A strategic map is a visual.representation of an organization’s overall objectives and how they relate to one another. Where an organisation has a large employee compliment or undertakes in many different activities, it assists in keeping actions consistent with the overall organisation strategy. It is more than a useful process even for the smallest organisations.


Among the benefits of strategic mapping are the ability to view organisations performance holistically, better delegation, improved process design, greater organisational involvement and improved risk management.

Holistic performance overview

A strategic map places all of the organisation’s aims and objectives in one clear view. The map also views things across four important categories which we will get into later. The strategic map allows a  snapshot view of the organisation’s performance in all spheres that matter.

Improved delegation

With a clear view of organisational objectives and an improved understanding of how they are connected it allows a leader to effectively delegate tasks to the right people. A simple example may be a business that uses technical staff that have very poor customer service skills to assist customers. While it may seem like the technical staff are the best for technical queries possible loss of value through poor customer interaction may be greater than the cost of training existing staff, outsourcing staff or employing staff who are customer-centric.

Improved process design

Depending on the goals of an organisation it’s possible to have many different activities taking place to further different goals. With a strategy map, you also have to opportunity to view your processes and see if there is a way to redesign, rationalise or simplify some processes. You need not separate advertising campaigns online and offline, for example. Rather have a unified effort that is adaptable to both online and offline, you are after targeting the same people.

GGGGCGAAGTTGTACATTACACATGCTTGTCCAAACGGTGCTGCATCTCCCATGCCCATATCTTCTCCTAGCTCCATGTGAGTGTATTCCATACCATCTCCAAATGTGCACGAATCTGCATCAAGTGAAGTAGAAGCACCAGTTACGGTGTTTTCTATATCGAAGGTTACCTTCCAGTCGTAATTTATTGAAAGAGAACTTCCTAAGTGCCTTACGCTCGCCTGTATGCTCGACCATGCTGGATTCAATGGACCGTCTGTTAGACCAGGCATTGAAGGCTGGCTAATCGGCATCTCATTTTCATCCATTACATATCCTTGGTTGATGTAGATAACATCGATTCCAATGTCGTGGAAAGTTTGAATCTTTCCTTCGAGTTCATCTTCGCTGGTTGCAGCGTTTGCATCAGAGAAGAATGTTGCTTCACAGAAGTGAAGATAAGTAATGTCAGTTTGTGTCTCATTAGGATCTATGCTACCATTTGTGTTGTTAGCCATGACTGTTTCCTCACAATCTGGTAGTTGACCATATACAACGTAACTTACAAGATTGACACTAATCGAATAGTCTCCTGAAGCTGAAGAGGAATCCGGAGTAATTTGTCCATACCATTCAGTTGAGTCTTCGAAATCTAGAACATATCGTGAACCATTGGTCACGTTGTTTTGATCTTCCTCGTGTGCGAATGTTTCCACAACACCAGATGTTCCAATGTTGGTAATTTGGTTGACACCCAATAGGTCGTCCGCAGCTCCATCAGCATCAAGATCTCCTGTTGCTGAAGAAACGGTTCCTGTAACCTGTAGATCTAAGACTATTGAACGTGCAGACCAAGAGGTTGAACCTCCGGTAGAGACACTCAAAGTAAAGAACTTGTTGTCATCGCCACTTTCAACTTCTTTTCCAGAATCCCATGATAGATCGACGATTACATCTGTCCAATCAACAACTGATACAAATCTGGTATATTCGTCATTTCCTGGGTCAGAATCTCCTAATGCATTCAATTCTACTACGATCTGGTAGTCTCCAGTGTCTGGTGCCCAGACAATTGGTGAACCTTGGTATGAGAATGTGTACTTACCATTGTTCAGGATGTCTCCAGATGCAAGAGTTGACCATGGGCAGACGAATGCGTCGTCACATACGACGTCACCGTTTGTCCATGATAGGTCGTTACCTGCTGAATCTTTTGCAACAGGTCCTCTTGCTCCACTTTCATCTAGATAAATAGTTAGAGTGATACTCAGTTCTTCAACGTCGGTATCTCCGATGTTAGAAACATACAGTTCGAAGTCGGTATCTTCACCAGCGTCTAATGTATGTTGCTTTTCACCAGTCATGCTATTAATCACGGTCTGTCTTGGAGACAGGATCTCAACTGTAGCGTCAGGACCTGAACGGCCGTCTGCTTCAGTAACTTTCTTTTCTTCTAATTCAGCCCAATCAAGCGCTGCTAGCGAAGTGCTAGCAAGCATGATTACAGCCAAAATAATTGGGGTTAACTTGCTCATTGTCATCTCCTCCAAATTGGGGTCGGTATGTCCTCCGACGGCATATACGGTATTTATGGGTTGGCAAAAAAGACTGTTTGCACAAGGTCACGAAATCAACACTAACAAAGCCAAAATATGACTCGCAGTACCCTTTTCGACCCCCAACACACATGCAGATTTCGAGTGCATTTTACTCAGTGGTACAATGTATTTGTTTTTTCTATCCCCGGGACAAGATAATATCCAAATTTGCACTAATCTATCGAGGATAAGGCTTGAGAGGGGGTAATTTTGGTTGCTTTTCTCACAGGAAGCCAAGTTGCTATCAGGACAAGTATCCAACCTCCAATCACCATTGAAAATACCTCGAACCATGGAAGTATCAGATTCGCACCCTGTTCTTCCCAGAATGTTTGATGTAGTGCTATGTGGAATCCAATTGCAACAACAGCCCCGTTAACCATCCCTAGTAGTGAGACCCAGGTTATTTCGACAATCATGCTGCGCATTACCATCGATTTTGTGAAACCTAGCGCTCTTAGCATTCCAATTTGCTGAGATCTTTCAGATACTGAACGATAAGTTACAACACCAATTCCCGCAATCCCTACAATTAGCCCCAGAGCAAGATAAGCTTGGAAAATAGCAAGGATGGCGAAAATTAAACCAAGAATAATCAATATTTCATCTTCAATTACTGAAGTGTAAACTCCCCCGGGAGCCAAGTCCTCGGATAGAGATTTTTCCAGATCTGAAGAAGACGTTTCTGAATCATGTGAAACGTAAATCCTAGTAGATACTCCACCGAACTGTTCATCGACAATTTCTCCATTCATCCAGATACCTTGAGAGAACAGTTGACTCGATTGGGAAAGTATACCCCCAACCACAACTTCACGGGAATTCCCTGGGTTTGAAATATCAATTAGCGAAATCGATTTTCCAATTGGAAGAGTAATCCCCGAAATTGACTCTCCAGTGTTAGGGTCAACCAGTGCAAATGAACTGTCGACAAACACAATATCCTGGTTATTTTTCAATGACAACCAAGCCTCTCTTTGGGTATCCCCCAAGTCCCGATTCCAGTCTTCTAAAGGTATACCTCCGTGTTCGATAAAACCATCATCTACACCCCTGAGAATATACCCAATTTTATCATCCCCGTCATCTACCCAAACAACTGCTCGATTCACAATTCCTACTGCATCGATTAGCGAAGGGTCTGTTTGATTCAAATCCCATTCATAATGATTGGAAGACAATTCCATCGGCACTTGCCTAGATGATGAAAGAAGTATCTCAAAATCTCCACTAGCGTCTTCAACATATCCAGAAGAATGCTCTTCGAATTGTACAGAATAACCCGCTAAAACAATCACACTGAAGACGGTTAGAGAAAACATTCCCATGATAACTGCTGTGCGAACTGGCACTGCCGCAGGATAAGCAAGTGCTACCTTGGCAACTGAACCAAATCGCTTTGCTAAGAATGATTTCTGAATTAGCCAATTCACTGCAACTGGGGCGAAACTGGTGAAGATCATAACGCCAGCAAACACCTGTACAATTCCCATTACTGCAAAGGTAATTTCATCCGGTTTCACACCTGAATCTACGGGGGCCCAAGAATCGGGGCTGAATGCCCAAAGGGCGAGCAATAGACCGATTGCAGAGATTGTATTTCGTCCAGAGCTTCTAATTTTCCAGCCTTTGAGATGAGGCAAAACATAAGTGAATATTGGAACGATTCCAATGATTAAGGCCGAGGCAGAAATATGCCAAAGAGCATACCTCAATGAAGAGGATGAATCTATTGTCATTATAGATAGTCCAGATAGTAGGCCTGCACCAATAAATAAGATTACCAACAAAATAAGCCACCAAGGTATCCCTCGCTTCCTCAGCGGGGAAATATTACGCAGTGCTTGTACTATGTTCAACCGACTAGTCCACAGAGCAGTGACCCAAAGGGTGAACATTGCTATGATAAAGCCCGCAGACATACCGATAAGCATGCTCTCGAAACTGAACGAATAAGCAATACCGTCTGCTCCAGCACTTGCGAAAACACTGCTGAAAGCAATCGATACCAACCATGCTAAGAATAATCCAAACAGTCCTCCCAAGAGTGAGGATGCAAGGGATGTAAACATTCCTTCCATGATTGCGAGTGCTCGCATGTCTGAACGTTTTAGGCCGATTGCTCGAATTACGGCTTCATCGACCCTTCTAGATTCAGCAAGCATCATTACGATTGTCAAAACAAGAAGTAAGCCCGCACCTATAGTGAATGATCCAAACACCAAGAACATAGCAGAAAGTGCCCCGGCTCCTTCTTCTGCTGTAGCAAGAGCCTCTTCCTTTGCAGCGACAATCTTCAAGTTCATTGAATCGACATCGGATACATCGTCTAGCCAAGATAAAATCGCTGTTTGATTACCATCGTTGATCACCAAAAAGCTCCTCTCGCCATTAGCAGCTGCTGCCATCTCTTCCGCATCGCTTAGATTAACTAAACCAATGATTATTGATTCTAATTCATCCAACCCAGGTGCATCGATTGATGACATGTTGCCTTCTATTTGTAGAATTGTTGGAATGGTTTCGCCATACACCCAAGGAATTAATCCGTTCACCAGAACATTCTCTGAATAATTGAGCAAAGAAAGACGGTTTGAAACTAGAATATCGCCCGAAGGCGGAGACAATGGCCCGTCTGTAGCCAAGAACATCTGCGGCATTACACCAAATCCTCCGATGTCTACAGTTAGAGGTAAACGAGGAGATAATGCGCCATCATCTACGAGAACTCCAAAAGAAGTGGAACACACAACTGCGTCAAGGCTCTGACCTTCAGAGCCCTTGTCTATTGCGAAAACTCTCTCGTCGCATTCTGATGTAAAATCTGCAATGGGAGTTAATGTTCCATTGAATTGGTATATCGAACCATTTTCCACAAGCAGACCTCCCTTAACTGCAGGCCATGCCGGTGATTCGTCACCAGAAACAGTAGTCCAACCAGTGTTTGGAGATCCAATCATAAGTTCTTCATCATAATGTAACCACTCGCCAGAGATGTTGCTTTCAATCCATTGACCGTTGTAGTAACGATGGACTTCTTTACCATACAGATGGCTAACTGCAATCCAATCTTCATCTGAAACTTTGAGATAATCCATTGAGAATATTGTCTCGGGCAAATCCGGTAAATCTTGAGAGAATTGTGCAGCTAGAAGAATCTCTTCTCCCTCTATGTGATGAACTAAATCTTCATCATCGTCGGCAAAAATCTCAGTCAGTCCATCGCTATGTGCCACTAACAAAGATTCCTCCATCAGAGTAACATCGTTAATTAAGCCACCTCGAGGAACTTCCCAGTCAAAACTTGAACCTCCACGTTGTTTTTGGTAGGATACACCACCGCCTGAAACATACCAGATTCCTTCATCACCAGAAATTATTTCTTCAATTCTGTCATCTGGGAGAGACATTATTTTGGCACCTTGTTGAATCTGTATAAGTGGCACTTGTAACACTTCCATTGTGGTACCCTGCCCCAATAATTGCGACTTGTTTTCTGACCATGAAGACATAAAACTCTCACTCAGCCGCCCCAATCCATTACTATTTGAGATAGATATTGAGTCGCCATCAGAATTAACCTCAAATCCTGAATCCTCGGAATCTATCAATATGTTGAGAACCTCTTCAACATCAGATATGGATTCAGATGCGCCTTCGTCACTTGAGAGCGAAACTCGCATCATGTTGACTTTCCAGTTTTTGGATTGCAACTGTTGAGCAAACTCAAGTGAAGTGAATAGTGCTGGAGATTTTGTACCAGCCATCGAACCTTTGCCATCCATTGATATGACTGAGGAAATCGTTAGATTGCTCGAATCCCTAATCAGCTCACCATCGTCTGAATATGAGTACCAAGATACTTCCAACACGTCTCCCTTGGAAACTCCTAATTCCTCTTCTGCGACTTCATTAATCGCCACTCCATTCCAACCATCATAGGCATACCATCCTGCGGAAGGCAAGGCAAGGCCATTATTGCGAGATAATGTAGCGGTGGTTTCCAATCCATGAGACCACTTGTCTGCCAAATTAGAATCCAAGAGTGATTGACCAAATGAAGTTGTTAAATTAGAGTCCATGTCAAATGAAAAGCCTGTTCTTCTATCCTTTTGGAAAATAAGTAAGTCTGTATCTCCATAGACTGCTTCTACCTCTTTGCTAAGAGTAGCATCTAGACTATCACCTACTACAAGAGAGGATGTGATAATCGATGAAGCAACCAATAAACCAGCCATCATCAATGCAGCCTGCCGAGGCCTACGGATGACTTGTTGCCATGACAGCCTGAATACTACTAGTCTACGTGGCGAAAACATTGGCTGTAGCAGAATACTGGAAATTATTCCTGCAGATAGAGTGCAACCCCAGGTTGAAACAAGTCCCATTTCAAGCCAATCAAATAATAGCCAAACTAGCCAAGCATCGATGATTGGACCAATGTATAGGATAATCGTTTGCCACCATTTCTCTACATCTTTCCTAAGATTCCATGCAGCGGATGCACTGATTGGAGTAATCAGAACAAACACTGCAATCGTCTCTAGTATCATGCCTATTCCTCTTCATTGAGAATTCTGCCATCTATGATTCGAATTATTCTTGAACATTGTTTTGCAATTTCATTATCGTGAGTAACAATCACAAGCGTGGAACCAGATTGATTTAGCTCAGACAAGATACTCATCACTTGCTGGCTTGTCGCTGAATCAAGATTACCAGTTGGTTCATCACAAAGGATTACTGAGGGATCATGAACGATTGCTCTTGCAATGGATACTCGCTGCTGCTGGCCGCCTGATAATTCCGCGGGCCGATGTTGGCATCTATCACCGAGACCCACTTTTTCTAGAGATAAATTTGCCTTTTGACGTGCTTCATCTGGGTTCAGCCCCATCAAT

Better organisational involvement

By allowing each member of an organisation to see where they fit into the organisation and how their efforts contribute to the overall objectives of the organisation you are much more likely to get buy-in and involvement from them. According to the latest Deloitte Millennial Survey, 49% of millennials (age 23-38) would quit their job within the next two years due to money, lack of growth and/or advancement opportunities. Understanding where one stands cannot eliminate the latter concerns but it goes a long way towards mitigating them.

Risk management

Because you can see the entire organisation and its processes in a glance you can also see the inherent weaknesses and risks that you are exposed to. This allows for better preparation and risk management.

Building a strategy Map

A strategy map is created with a top-down approach, that is strategy cascades down from the top. However, it is read from the bottom up, that means activities going up the chain. The four elements are organised in the following manner


While there are many measures of financial strategy success businesses are most likely to look at revenue growth and productivity. Non-profit organisations may have specific goals that involve impacting a certain social problem. This is the bottom line and it comes first in a strategic map.


I may say this too often but it always warrants repeating, a business is a customer the rest I commentary. So naturally, customers would come next. The specific goals here would be the relationship with the customer whether through product leadership, customer service or operational.


The processes section then goes on to look at the actions or processes that your organisation will utilise to achieve those objectives. A business (or any organisation for that matter) is a system of processes working together to achieve a specific goal. This is the How of it.

People and skills

In this tier, we look at the skills required to achieve objectives and the skills possessed within the organisation. What skills are missing and how to acquire them I’d something that the strategic map can help bring to light.

The right people and skills will make the processes work, which will satisfy the customer which will achieve financial goals. Strategic mapping is useful in analysing the feasibility of strategic objectives and plans. Even before committing to new ideas. It works for organisations large and small, profit or non-profit and dynamic organisations such as outsourcers or shamrocks.